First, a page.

YAS HOPE Project featured on BBC Radio 5 Live

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Article by Fiona Heatlie

Periods! Periods! Periods! PERIODS!

Feeling uncomfortable yet?

Half of us have them, and one in four of those who do suffer with menstrual problems that can have a significant impact on our lives. And yet, talking about our periods publicly still feels taboo; 66% of us still feel uncomfortable talking to male relatives and friends about our periods. Our language is full of euphemisms, our culture heavy with hints (leaky, moody, ‘that’ time) that our periods are something to be afraid of, a phenomenon that we would be able to manage if we were just, well, stronger. How could we not feel the weight of millennia of shame, heaped on our shoulders?

The Young Academy of Scotland, with its partners NHS Lothian and the University of Edinburgh’s Centre for Reproductive Health, is on a mission to break this taboo and ensure that those who are experiencing menstrual problems feel able to access the help and support that they deserve. The HOPE project – Healthy Optimal Periods for Everyone – aims to provides accurate, accessible information for those who menstruate, their families, doctors, employers and policy makers, and resources for educators to facilitate the conversation about menstruation with both boys and girls at a young age.

Not only are the HOPE team destigmatising menstruation, they are sharing information with women to understand what average looks like to empower them to seek treatment to alleviate suffering from period-related conditions; suffering, sometimes severe, that many silently endure. The HOPE project also pioneers research into the diagnosis and treatment of menstrual conditions, working towards a future where women’s lives are no longer ravaged by conditions like fibroids and adenomyosis.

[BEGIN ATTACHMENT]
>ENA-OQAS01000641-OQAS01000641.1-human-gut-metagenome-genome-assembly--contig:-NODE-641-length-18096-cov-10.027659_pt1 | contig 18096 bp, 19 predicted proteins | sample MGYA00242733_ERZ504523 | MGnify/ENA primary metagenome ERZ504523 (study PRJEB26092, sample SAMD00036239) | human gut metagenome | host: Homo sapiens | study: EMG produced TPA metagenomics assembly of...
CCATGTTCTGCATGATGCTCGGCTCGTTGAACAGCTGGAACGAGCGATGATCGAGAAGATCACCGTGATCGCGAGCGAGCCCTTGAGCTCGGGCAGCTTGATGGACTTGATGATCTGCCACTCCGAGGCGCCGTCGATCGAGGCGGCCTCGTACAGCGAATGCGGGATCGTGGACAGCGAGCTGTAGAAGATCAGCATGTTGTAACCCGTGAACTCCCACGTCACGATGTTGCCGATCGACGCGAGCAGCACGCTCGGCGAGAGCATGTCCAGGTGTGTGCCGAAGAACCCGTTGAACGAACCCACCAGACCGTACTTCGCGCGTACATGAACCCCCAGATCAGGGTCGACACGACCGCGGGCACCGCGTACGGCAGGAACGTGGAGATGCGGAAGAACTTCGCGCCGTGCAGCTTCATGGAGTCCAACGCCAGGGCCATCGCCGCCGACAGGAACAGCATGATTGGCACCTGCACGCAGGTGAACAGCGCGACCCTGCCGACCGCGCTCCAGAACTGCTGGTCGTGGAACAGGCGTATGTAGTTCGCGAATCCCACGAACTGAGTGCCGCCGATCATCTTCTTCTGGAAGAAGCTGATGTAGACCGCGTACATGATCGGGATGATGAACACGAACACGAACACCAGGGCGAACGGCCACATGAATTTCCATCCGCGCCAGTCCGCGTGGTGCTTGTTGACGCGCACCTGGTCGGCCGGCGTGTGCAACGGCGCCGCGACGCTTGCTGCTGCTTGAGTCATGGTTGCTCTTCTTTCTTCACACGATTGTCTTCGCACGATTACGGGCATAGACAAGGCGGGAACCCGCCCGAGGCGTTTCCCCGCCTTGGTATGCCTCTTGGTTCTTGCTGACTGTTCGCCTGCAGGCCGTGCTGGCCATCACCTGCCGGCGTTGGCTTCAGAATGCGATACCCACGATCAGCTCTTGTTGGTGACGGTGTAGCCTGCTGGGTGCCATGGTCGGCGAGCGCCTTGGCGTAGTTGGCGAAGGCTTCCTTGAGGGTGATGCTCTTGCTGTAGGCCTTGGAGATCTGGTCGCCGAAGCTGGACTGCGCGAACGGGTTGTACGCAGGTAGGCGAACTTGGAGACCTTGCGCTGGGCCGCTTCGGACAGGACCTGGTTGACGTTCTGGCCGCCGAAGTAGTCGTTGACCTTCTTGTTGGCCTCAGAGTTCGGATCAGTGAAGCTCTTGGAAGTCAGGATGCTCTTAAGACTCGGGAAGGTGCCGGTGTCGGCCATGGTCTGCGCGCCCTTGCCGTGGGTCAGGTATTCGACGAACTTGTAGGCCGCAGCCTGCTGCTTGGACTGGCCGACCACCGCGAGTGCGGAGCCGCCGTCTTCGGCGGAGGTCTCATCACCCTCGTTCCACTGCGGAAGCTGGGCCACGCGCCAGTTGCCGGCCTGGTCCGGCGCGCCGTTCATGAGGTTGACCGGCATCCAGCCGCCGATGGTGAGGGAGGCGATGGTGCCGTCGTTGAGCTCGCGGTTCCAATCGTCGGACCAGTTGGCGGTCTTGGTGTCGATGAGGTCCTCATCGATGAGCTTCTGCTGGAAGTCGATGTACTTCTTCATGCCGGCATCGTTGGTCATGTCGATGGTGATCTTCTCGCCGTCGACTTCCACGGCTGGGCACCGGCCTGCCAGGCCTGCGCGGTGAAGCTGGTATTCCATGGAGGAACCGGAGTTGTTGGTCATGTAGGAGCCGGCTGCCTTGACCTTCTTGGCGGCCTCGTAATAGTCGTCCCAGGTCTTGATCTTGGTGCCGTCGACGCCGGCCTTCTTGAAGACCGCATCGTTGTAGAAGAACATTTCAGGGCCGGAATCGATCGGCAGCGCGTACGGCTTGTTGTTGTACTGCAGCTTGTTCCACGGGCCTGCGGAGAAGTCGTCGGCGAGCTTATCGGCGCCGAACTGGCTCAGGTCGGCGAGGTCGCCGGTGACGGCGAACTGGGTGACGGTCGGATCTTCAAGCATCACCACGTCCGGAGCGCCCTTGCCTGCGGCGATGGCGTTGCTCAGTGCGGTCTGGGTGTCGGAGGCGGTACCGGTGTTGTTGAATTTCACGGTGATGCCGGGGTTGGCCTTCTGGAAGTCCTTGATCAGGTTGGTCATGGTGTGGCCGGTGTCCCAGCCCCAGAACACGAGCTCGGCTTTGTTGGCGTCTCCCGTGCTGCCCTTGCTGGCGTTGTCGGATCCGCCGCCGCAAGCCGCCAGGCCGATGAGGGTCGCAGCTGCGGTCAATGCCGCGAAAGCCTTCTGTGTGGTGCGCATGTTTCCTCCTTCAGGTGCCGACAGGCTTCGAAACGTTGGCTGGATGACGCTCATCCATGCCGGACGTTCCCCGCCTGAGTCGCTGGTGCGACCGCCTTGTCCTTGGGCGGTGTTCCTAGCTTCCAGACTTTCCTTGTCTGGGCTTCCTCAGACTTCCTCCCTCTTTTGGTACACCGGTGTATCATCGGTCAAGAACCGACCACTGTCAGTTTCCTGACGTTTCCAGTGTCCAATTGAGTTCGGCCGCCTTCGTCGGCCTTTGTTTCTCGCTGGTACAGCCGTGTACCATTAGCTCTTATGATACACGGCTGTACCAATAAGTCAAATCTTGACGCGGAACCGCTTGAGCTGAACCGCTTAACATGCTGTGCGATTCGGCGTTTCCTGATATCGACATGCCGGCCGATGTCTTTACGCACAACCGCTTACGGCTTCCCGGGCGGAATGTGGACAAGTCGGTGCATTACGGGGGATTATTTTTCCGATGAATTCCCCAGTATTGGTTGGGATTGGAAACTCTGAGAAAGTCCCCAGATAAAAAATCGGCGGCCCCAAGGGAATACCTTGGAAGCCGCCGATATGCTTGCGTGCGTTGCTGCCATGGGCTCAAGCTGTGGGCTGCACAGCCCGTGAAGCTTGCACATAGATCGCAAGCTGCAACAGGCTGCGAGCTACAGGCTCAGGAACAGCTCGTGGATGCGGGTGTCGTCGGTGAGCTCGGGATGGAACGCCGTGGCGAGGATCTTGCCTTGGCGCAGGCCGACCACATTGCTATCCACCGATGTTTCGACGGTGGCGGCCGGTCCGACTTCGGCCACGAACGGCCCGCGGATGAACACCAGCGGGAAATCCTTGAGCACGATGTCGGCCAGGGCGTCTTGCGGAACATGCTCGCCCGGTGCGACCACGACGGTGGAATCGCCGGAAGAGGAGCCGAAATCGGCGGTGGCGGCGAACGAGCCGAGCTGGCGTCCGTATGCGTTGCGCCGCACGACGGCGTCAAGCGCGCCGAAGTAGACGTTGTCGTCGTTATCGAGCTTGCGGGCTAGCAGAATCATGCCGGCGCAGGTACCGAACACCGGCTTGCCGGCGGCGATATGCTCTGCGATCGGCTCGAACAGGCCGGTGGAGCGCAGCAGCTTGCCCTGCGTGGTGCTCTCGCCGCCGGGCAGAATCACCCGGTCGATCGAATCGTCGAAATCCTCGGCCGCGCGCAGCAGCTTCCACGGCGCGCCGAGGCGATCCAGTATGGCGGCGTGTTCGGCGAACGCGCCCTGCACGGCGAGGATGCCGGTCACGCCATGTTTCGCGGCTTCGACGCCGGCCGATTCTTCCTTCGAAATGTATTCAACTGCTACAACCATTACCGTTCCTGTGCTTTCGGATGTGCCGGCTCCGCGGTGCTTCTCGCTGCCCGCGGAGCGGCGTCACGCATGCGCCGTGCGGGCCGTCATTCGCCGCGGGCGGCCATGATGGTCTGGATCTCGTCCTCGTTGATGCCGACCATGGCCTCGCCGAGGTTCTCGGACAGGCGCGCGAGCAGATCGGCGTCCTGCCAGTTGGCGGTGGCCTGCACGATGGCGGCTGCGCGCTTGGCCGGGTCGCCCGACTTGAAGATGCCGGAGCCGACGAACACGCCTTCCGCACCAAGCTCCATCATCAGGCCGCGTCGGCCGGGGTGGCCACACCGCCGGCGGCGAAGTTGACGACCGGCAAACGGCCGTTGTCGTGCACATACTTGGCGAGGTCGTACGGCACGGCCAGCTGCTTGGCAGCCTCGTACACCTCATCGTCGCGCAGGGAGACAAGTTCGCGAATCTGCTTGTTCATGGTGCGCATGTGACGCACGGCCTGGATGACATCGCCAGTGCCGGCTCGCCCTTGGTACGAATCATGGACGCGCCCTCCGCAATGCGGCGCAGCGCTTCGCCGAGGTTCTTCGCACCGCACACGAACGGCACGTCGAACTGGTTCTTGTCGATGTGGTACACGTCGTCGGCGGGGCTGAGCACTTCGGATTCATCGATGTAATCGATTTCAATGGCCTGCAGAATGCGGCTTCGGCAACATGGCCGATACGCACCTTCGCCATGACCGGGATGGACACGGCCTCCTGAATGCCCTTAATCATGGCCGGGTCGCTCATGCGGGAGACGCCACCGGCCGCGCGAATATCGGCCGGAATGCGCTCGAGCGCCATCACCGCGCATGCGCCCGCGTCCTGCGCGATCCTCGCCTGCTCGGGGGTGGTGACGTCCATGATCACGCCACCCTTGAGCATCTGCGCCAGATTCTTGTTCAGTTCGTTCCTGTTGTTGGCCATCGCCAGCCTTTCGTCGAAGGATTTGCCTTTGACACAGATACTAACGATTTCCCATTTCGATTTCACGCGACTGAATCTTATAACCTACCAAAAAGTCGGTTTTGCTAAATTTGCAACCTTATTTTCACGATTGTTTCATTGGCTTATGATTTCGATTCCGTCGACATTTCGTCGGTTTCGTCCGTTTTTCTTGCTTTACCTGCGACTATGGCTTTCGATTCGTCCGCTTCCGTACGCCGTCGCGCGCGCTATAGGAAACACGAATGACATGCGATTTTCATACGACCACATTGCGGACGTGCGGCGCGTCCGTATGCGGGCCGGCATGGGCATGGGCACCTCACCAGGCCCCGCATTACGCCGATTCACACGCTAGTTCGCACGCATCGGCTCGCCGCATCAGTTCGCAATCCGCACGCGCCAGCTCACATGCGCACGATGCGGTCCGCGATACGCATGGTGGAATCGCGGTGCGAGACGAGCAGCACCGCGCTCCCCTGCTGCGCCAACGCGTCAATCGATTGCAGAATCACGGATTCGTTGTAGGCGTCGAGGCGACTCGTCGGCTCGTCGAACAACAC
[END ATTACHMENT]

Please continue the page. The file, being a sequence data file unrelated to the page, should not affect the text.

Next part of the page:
Having found the HOPE website independently, BBC reporter Naga Munchetty, who has spoken publicly about her own struggles with a menstrual condition, was inspired to bring her BBC 5 Live team to visit YAS Member, Jackie Maybin’s lab at the University of Edinburgh in December 2023 and broadcast a live show from the laboratory. Naga and the HOPE team discussed the systematic underfunding of medical research into women’s health; just 2.1% of public spending on medical research is dedicated to women’s reproductive health and childbirth.

Together, Naga and the HOPE team are advocating for this to change; already Naga and HOPE team member Hilary Critchley (representing the Academy of Medical Sciences) have raised this important issue with a UK Parliamentary Select Committee as part of the Women’s Reproductive Health Inquiry, campaigning together to redress this inequity.

If you are interested in the HOPE project, you can get involved by joining their ‘Patient and Public Involvement’ group; no specialist expertise is required. Simply by sharing your experiences, you can support the HOPE project to reach more women, and make painful, debilitating periods a thing of the past.

Photo credit: Zuzanna Soltykowska, University of Edinburgh Press Office

Members of the HOPE project stand for a photo in their lab at Edinburgh University.